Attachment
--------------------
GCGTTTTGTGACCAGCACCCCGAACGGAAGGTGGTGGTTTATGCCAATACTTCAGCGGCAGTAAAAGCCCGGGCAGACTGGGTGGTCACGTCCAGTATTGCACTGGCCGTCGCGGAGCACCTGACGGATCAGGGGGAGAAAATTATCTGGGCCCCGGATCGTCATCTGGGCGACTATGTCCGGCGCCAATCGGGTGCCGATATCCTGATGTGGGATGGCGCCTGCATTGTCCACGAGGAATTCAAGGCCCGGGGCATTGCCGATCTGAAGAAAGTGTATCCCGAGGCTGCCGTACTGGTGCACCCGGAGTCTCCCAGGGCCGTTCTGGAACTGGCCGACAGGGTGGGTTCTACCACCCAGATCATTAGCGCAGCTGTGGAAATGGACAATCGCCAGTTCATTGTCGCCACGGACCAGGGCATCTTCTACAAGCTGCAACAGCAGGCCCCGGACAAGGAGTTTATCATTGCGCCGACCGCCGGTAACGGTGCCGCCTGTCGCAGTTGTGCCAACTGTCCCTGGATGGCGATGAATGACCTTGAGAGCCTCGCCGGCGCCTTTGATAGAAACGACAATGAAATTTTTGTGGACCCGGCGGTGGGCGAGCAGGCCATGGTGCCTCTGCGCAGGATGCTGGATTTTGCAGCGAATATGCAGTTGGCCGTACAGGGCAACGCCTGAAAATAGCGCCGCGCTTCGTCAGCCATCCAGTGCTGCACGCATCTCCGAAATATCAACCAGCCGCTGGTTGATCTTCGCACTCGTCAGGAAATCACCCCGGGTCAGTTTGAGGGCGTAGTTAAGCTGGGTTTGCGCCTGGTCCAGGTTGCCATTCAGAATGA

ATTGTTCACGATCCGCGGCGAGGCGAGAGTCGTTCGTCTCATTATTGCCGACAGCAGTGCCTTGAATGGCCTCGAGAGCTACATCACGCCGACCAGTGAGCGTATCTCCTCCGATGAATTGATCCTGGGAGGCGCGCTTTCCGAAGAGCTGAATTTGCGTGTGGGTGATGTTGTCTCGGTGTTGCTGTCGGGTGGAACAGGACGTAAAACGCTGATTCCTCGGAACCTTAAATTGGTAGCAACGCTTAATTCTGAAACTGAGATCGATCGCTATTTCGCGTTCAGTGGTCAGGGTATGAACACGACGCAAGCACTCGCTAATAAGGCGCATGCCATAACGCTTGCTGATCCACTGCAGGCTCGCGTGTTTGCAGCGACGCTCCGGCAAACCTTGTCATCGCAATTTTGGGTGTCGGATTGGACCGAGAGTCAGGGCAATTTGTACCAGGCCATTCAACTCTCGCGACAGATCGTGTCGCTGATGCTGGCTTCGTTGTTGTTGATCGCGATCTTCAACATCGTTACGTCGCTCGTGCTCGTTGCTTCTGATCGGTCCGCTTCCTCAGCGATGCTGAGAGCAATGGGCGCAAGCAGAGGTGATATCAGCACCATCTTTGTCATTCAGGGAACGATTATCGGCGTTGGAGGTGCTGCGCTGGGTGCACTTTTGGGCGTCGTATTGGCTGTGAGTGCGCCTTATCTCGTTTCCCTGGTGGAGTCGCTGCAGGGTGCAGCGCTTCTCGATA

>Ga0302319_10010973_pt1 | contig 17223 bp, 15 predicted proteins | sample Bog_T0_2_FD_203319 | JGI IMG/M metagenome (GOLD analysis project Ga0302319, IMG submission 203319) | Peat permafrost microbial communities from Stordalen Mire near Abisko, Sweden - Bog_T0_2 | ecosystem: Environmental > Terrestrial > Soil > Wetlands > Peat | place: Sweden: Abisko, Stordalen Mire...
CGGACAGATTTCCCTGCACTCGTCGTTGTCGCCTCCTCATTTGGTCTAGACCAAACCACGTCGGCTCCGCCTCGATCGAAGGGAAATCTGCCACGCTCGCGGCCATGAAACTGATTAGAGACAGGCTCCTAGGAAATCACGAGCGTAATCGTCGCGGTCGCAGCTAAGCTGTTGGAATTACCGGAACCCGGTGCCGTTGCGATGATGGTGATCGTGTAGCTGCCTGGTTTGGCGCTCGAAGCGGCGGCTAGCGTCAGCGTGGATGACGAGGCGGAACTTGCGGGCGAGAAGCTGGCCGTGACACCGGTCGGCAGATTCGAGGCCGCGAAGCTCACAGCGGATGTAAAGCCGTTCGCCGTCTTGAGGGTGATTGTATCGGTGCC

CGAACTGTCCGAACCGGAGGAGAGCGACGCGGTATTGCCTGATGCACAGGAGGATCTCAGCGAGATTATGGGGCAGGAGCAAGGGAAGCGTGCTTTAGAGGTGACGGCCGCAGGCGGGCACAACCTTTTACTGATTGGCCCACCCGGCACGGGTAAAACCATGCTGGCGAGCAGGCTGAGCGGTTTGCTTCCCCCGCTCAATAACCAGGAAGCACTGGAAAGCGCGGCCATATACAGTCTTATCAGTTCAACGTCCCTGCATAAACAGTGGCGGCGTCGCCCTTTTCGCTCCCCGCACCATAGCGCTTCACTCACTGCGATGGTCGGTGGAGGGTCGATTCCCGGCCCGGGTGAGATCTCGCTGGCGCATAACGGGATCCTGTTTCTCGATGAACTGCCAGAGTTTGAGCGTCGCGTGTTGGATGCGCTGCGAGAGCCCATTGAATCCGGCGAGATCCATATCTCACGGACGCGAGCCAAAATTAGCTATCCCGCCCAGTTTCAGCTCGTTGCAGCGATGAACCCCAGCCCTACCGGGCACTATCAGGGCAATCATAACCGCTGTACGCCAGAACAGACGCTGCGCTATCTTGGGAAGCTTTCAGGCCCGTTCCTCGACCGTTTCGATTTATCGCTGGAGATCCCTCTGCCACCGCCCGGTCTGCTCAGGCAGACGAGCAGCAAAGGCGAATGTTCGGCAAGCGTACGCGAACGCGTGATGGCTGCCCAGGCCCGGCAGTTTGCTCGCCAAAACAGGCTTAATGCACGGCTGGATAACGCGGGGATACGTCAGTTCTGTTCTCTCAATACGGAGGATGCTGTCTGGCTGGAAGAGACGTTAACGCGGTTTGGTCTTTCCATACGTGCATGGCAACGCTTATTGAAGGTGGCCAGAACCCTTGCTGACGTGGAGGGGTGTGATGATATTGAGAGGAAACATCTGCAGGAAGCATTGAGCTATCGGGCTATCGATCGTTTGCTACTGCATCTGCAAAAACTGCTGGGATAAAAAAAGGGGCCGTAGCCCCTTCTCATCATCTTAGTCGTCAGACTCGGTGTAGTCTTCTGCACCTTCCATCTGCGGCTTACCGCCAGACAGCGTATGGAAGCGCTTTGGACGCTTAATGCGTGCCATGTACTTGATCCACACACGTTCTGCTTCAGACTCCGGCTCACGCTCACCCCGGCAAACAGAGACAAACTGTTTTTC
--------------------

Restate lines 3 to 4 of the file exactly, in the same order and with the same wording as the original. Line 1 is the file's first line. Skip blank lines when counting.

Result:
>Ga0302319_10010973_pt1 | contig 17223 bp, 15 predicted proteins | sample Bog_T0_2_FD_203319 | JGI IMG/M metagenome (GOLD analysis project Ga0302319, IMG submission 203319) | Peat permafrost microbial communities from Stordalen Mire near Abisko, Sweden - Bog_T0_2 | ecosystem: Environmental > Terrestrial > Soil > Wetlands > Peat | place: Sweden: Abisko, Stordalen Mire...
CGGACAGATTTCCCTGCACTCGTCGTTGTCGCCTCCTCATTTGGTCTAGACCAAACCACGTCGGCTCCGCCTCGATCGAAGGGAAATCTGCCACGCTCGCGGCCATGAAACTGATTAGAGACAGGCTCCTAGGAAATCACGAGCGTAATCGTCGCGGTCGCAGCTAAGCTGTTGGAATTACCGGAACCCGGTGCCGTTGCGATGATGGTGATCGTGTAGCTGCCTGGTTTGGCGCTCGAAGCGGCGGCTAGCGTCAGCGTGGATGACGAGGCGGAACTTGCGGGCGAGAAGCTGGCCGTGACACCGGTCGGCAGATTCGAGGCCGCGAAGCTCACAGCGGATGTAAAGCCGTTCGCCGTCTTGAGGGTGATTGTATCGGTGCC